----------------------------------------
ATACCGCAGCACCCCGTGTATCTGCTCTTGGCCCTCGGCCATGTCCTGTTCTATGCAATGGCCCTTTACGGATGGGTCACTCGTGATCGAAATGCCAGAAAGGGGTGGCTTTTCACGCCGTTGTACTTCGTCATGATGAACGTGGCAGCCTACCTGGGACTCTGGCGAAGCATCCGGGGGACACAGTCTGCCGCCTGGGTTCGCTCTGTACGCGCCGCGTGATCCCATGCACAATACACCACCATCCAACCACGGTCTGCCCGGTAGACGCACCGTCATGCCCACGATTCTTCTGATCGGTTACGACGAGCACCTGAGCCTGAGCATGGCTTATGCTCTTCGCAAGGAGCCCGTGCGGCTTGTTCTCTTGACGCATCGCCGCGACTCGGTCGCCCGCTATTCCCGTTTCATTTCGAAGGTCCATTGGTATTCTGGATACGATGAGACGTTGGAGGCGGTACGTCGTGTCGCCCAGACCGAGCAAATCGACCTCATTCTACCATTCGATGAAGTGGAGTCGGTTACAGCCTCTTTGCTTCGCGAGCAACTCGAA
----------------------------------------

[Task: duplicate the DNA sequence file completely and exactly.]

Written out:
ATACCGCAGCACCCCGTGTATCTGCTCTTGGCCCTCGGCCATGTCCTGTTCTATGCAATGGCCCTTTACGGATGGGTCACTCGTGATCGAAATGCCAGAAAGGGGTGGCTTTTCACGCCGTTGTACTTCGTCATGATGAACGTGGCAGCCTACCTGGGACTCTGGCGAAGCATCCGGGGGACACAGTCTGCCGCCTGGGTTCGCTCTGTACGCGCCGCGTGATCCCATGCACAATACACCACCATCCAACCACGGTCTGCCCGGTAGACGCACCGTCATGCCCACGATTCTTCTGATCGGTTACGACGAGCACCTGAGCCTGAGCATGGCTTATGCTCTTCGCAAGGAGCCCGTGCGGCTTGTTCTCTTGACGCATCGCCGCGACTCGGTCGCCCGCTATTCCCGTTTCATTTCGAAGGTCCATTGGTATTCTGGATACGATGAGACGTTGGAGGCGGTACGTCGTGTCGCCCAGACCGAGCAAATCGACCTCATTCTACCATTCGATGAAGTGGAGTCGGTTACAGCCTCTTTGCTTCGCGAGCAACTCGAA